How to Replace Your Emergency Brake

Many people have never had to actually utilize their emergency brake (also referred to as an e-brake, parking brake, or hand brake), but that does not make it any less an integral part of your vehicle. The fact of the matter is that the e-brake is there so that if your hydraulic brakes fail or you are parked or moving on a steep hill and begin to roll backwards, it will be your e-brake that could save your life. It is important that you can recognize not only what causes your e-brake to go but also how you can fix it.

How Does The Emergency Brake Wear When I Don’t Use It That Often?

The mechanical set-up of your emergency brake is rather simple. It consists of a lever on the driver’s end that then has a brake cable running to a brake mechanism on the other end. Rubber tubing surrounds this cable in order to keep out any debris. What happens over time is the tubing begins to wear away allowing dust, dirt, water, and other rubble to rub against the cable, corroding it and causing it to rust and eventually break.

Repair Your Parking Brake All On Your Own

When it comes to working on your car, replacing or fixing your emergency brake is one of the easier projects that does not require advanced knowledge of automotive mechanics. The first thing you will need to do is remove the covering that surrounds your e-brake lever, this is known as the boot. If the boot is leather, there should be lacing or a zipper for you to remove it if it is plastic you will need a flathead screwdriver to help you pry it up. The next thing you will want to do is very gently pull out the cables that are connected to the handle; there should be two, one to each rear tire. If you notice that a brake cable is a bit slack, this is most likely the one that needs repairing.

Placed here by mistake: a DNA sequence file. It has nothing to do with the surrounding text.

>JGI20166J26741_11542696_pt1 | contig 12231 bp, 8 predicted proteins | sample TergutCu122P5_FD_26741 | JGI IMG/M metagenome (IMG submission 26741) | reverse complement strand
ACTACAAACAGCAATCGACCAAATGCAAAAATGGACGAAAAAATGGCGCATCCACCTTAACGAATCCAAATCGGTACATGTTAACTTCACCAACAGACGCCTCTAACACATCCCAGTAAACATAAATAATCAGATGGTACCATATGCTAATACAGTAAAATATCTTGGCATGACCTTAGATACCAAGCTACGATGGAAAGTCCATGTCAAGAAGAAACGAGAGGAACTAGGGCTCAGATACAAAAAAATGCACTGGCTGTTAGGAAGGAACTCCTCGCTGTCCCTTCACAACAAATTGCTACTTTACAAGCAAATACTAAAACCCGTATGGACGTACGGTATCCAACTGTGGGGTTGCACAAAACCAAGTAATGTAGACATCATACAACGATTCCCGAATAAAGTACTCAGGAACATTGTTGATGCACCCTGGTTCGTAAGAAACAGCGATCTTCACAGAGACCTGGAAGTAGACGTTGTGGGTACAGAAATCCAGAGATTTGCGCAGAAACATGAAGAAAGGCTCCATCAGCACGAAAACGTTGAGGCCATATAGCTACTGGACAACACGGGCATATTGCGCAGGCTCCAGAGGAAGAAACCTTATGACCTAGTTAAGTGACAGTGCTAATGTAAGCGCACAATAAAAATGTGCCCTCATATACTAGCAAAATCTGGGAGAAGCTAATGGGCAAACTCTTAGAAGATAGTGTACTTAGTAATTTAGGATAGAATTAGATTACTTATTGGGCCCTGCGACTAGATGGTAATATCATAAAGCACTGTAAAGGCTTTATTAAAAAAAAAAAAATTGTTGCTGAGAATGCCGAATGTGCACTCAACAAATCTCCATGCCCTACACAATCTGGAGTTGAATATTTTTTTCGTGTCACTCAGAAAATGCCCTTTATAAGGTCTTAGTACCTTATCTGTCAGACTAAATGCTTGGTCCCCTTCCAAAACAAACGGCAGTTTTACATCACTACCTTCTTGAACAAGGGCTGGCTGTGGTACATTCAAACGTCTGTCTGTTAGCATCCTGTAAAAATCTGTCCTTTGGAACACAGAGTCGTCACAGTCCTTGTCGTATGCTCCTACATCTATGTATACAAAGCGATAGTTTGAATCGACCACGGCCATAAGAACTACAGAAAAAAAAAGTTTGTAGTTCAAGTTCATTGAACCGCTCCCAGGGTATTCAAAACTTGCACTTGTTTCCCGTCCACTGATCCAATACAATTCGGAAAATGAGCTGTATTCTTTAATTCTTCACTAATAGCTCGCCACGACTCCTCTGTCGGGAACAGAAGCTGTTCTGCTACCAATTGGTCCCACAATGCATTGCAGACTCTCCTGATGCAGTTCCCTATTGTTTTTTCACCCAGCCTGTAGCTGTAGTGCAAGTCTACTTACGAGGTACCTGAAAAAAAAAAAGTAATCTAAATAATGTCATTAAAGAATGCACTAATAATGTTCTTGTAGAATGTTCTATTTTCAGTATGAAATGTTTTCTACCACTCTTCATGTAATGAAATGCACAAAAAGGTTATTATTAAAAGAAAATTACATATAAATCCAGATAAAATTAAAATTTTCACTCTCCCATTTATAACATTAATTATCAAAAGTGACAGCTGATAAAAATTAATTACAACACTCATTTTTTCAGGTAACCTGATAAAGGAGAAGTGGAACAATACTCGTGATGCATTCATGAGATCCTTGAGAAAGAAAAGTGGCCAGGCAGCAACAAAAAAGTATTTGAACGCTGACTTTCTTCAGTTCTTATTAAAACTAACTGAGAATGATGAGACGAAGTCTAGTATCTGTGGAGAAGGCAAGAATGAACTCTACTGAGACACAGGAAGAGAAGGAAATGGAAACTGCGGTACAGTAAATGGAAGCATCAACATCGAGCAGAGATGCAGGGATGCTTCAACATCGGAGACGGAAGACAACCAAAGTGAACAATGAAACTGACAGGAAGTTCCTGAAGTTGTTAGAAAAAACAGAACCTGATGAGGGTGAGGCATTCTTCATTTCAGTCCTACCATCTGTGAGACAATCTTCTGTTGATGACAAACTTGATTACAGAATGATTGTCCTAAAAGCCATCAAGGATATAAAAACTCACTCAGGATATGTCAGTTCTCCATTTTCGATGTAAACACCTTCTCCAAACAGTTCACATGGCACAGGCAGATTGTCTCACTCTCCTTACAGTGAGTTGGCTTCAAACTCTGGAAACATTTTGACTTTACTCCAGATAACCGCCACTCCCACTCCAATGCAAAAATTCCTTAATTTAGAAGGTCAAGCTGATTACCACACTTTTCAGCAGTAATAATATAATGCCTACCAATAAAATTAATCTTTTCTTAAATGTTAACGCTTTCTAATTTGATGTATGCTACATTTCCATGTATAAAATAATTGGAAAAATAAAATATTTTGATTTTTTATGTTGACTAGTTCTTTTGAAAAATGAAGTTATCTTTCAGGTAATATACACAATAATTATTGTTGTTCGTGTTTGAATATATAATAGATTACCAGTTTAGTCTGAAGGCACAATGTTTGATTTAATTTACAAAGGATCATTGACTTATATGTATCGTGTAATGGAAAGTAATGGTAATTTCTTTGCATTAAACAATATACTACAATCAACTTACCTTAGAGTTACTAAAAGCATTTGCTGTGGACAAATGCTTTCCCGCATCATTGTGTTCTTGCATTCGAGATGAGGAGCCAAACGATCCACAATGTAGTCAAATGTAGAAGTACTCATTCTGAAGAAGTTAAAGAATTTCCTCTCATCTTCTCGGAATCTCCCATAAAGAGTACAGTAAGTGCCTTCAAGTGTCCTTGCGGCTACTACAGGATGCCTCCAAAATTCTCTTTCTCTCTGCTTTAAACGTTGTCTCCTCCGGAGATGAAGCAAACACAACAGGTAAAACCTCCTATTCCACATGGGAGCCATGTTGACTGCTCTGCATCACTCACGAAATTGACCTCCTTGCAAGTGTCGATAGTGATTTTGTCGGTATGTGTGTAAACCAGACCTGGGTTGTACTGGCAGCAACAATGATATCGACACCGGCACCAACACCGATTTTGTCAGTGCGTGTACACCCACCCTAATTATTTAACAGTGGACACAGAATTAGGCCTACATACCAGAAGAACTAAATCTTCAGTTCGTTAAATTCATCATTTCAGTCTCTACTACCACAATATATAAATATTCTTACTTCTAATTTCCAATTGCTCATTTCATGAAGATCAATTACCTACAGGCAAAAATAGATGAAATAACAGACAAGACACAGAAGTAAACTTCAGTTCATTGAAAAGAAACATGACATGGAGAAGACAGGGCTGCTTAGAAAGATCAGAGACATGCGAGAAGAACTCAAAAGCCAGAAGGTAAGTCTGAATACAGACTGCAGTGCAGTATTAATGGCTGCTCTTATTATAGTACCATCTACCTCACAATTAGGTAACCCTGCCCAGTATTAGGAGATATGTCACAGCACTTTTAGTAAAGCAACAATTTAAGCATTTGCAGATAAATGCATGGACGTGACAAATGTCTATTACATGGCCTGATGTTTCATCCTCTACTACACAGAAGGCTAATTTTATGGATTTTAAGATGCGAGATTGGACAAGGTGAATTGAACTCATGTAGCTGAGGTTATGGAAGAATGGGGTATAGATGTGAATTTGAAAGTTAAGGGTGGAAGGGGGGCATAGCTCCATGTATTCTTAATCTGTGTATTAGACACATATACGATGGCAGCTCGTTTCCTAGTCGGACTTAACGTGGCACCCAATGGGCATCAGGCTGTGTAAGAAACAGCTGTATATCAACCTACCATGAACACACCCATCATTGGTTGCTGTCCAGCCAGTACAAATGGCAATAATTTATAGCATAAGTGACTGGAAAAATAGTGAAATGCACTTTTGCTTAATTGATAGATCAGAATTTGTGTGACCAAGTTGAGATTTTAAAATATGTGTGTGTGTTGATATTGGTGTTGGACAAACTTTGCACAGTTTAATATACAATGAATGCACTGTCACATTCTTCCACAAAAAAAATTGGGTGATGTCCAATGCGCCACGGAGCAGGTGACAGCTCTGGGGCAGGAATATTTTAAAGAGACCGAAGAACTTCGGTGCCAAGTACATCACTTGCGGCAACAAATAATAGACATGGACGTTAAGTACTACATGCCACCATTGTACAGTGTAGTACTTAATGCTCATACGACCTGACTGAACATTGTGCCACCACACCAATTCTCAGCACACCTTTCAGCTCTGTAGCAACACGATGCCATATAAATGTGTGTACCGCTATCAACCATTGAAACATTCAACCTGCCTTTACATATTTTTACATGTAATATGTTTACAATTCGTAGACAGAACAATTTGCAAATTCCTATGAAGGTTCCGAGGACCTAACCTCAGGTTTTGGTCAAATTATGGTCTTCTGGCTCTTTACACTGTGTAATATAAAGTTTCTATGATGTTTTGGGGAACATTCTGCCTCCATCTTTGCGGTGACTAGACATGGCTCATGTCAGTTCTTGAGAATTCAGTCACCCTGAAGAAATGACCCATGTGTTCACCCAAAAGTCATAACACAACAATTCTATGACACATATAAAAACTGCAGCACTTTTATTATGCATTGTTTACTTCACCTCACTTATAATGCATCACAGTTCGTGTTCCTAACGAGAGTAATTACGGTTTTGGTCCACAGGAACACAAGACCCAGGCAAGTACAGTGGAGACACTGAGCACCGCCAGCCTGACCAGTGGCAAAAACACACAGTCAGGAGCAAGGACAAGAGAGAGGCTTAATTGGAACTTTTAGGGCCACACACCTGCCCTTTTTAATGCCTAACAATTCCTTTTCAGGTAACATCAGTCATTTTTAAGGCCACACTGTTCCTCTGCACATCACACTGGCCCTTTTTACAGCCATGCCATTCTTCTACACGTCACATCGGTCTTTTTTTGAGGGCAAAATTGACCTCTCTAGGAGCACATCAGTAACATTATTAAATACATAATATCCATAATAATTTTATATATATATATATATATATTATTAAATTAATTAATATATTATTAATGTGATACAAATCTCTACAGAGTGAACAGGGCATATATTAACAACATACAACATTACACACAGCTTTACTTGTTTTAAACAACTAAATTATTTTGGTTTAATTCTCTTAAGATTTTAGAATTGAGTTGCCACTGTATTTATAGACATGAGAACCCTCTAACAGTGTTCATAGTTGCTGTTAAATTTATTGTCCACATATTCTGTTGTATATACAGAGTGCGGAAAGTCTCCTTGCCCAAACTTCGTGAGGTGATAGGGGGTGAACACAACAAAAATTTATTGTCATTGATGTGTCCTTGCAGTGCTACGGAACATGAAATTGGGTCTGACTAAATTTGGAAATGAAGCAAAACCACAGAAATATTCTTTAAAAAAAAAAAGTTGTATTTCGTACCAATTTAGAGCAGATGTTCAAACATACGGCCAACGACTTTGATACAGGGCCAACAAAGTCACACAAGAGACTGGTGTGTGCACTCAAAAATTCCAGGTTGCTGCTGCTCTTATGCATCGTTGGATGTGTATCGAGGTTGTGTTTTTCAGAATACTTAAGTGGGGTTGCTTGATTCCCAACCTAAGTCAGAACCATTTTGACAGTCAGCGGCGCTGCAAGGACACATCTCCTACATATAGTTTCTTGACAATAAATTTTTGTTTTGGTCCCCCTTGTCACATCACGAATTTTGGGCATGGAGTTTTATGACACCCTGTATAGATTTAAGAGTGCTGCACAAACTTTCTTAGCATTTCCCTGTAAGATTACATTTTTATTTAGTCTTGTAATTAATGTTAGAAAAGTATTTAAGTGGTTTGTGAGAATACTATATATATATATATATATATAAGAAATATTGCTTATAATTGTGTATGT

Once you have identified which cable needs fixing and which tire it goes to, you will need to loosen the lug nuts on that tire, put your car up on a jack, and completely remove that tire. You will need to go under your car, identify the broken cable, use a socket wrench to remove the cable (on both ends), and then put the new cable in. Tighten it all up and you are ready to roll.

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Patrick Whalen is a part of an elite team of writers who have contributed to hundreds of blogs and news sites. Follow him @2patwhalen.

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